Around the turn of the 21st century, a new author function arises – also called a seminaut, meaning somebody who perceives the world as accessible material that can be collected and re-worked. The author’s body and private life are understood neither as fundamentally irrelevant nor per definition relevant but rather as material that can be recycled. Exponents of this writing style include, Christina Hagen, Mona Høvring, Athena Farrokhzad and Niviaq Korneliussen.
Contemporary Nordic narratives of insanity and psychiatry are about gender-ambivalence and creativity. Unlike before, much contemporary literature is concerned with how to fundamentally break away from gender in a bid to rediscover a pre-gender condition, where the gendered body and sexual desire are not one and the same.Exponents for this literary tendency are, amongst others, Lotte Inuk, Christel Wiinblad, Beate Grimsrud and Linda Boström Knausgård.
During the 1990s and 2000s, the so-called Nordic queens of crime and their femi-crime novels conquered the bestseller lists. In feminist-inspired crime fiction, gender roles are often reversed or presented as ambivalent and common themes include male violence against women, rape, child abuse, prostitution and trafficking. The most well-known queens of crime are, amongst others, Susanne Staun, Gretelise Holm, Anne Holt and Liza Marklund.
During the mid-1990s, a new genre of literature came to the fore, and was subsequently labelled chick lit. It was an updated version of the classic romance novel, embracing single life and dating culture in the big cities from a gender-perspective. With well-known titles like Sex and the City and Bridget Jones’ Diary as the leading examples, authors such as Henriette Lind, Lotte Thorsen, Kajsa Ingemarsson and Siri Østli have developed their own Nordic variety of chick lit.
Around the time of the millennium, a new generation of female Nordic authors had their debut. Their signature style was perfomative experimentation with a splash of humour and irony. The authors were building upon a gender-conscious literary tradition and taking inspiration from contemporary gender theorists such as Sara Ahmed and Judith Butler. Leading voices of this generation include Christina Hagen, Kristina Nya Glaffey, Mara Lee and Trude Marstein.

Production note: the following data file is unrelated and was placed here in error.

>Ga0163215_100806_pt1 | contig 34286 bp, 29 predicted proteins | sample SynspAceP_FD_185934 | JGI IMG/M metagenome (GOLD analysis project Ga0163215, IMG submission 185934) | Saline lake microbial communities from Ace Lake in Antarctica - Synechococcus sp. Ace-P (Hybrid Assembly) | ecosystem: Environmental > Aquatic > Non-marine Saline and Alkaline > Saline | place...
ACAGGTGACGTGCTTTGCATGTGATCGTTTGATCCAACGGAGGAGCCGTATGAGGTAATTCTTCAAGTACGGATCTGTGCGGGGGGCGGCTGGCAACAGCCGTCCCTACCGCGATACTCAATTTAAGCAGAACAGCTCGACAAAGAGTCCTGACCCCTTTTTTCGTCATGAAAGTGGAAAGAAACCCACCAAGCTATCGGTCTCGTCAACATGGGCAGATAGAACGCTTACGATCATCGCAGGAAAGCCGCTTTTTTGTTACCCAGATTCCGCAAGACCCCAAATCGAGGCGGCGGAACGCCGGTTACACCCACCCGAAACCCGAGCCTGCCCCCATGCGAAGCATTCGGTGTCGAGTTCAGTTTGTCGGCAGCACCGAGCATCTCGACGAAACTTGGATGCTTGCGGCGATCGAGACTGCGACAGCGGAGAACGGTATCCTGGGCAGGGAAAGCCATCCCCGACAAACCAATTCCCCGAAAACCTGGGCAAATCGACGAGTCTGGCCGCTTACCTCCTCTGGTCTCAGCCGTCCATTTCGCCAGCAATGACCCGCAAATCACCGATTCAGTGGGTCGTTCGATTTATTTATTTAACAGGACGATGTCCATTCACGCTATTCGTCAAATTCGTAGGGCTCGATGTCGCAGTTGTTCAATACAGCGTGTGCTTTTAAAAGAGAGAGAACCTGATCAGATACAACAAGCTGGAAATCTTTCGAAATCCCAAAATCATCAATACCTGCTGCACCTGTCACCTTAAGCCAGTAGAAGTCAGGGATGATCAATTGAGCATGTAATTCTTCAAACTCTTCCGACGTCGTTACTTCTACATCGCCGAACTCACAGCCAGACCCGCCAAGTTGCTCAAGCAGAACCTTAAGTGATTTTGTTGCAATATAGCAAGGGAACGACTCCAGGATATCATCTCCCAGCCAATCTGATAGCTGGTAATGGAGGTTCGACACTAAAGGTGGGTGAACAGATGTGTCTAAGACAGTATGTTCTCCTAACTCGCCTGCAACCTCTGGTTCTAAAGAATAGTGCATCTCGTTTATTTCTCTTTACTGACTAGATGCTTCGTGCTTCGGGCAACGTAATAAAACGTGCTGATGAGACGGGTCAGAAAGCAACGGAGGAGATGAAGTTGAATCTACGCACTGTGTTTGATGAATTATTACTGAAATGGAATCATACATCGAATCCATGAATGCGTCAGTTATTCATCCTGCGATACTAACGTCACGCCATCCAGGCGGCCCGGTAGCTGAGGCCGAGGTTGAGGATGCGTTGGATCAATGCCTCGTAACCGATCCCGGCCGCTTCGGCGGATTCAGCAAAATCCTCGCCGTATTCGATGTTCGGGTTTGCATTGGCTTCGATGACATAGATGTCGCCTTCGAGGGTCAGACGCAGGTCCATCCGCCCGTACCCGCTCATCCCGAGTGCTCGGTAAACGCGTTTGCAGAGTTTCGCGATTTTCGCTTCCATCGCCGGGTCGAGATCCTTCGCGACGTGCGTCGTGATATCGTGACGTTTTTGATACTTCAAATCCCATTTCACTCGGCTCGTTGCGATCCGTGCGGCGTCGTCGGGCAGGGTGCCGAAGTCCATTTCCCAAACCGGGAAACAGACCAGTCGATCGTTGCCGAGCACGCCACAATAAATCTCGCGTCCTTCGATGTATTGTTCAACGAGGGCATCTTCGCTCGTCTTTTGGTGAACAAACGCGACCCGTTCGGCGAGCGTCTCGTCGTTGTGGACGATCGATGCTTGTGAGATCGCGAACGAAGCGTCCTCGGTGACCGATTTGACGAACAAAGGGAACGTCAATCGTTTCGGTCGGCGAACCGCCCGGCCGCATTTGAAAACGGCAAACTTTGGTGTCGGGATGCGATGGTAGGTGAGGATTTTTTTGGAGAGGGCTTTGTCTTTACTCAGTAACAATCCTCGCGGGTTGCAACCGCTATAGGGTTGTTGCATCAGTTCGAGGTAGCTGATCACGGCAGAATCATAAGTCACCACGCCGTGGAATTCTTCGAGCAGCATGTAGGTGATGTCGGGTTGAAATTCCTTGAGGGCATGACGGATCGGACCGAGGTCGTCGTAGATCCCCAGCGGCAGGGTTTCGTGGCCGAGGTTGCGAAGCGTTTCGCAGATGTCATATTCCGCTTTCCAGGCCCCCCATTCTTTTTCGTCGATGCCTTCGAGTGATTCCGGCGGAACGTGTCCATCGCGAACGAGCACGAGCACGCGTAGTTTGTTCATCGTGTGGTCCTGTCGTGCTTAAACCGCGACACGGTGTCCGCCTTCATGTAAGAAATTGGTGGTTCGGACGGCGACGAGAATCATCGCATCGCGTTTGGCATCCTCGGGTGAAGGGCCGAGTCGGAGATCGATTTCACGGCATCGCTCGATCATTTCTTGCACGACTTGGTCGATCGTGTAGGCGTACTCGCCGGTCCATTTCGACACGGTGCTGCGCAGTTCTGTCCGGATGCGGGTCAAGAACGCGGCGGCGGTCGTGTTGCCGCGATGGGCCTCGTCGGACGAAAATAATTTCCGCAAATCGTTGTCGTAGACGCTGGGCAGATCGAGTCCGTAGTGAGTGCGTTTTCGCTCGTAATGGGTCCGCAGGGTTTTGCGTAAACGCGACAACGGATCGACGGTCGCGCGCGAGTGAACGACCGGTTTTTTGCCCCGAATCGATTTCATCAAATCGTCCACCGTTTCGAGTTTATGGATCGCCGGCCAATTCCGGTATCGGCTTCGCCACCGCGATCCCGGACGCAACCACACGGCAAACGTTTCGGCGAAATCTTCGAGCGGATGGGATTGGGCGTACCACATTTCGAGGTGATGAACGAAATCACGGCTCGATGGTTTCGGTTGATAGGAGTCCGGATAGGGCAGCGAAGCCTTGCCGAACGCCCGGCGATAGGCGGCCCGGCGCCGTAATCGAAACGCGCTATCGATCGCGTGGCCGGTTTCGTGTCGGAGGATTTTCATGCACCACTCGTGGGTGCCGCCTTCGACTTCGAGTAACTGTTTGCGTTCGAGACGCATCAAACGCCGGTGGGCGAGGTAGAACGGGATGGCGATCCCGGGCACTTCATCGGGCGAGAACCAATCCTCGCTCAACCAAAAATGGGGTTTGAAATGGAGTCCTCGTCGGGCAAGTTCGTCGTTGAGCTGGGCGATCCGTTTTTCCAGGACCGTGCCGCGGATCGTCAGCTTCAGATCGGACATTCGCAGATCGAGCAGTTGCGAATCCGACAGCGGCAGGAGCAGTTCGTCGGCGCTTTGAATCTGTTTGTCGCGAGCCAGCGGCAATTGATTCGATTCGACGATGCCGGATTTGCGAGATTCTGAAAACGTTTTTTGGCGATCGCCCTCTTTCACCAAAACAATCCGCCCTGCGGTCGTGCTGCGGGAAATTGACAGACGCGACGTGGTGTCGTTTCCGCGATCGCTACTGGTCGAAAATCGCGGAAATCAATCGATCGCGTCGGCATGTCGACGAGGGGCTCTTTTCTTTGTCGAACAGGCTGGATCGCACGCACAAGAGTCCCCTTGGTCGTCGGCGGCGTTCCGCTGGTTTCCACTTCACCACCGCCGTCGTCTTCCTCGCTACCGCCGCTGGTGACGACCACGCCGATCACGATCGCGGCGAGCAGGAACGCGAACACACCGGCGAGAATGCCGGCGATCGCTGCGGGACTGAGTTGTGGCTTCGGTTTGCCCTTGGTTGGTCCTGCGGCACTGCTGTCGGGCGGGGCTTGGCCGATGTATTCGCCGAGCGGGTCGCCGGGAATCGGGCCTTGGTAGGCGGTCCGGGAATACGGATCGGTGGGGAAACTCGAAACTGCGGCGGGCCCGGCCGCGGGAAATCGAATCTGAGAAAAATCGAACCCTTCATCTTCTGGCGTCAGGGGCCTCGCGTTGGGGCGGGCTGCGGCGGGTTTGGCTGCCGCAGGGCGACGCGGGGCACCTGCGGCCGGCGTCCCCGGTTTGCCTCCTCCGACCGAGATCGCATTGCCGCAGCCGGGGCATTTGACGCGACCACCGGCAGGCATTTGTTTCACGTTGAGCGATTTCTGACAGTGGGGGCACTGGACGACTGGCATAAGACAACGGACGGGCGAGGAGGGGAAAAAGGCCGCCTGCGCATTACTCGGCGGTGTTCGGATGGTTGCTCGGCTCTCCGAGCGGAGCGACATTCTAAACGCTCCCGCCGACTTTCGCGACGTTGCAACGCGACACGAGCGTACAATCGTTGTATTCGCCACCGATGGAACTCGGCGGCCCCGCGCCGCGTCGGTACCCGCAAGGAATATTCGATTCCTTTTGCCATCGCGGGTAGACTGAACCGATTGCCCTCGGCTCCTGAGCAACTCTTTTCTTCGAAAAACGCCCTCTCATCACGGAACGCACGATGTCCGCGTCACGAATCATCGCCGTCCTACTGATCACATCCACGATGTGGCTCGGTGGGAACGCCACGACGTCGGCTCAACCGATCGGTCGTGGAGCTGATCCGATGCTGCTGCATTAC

From the millennium onwards, the literary scene is populated with new voices that explore themes such as, racism, whiteness, gender, adoption and migration. What the authors have in common is the use of their minority position to reflect over the experience of having a linguistic and cultural double-identity. Maja Lee Langvad, Eva Tind, Athena Farrokhzad and Jonas Hassen Khemiri are among exponents of these new voices.
Sara Stridsberg was born in Stockholm in 1972. Her debut novel, Happy Sally, was published in 2004, and she was awarded the Nordic Council Literature Prize for her novel, Drömfakulteten (2006; The Dream Faculty), in 2007.
Sofi Oksanen is a literary sensation. Born in Finland in 1977, to a Finnish father and an Estonian mother, she writes in Finnish but calls herself a Finnish-Estonian writer. As a declared feminist, she speaks openly about men’s violence against women and Putin’s rule in Russia.
The relationship to the family, the mother, and to womanhood constitute the first of two main themes in the works of Auður Jónsdóttir (b. 1973). The second theme is the relationship between the Western master races and the emerging international working classes in the new millennium. While seemingly unrelated, these two themes have much more in common than one may initially think.
The novel Uke 43 (2000; Week 43, 2002) exemplifies a central theme in the writings of Hanne Ørstavik. The novel relates the story of Solveig, a newly hired lecturer of literature at a university college in Norway. Solveig admires her elder colleague and role model, Hilde, greatly and constantly seeks her approval. Solveig feels a close affinity to Hilde, and she endeavours to use articles written by Hilde as the guiding principles in her teaching. However, as time passes, Solveig comes to realise that Hilde’s views and convictions have changed, and her disillusionment steadily increases until it reaches a final climax during a party at Hilde’s. Her illusions shattered, Solveig finally loses control in an emotional outburst, unleashing her pent-up frustration.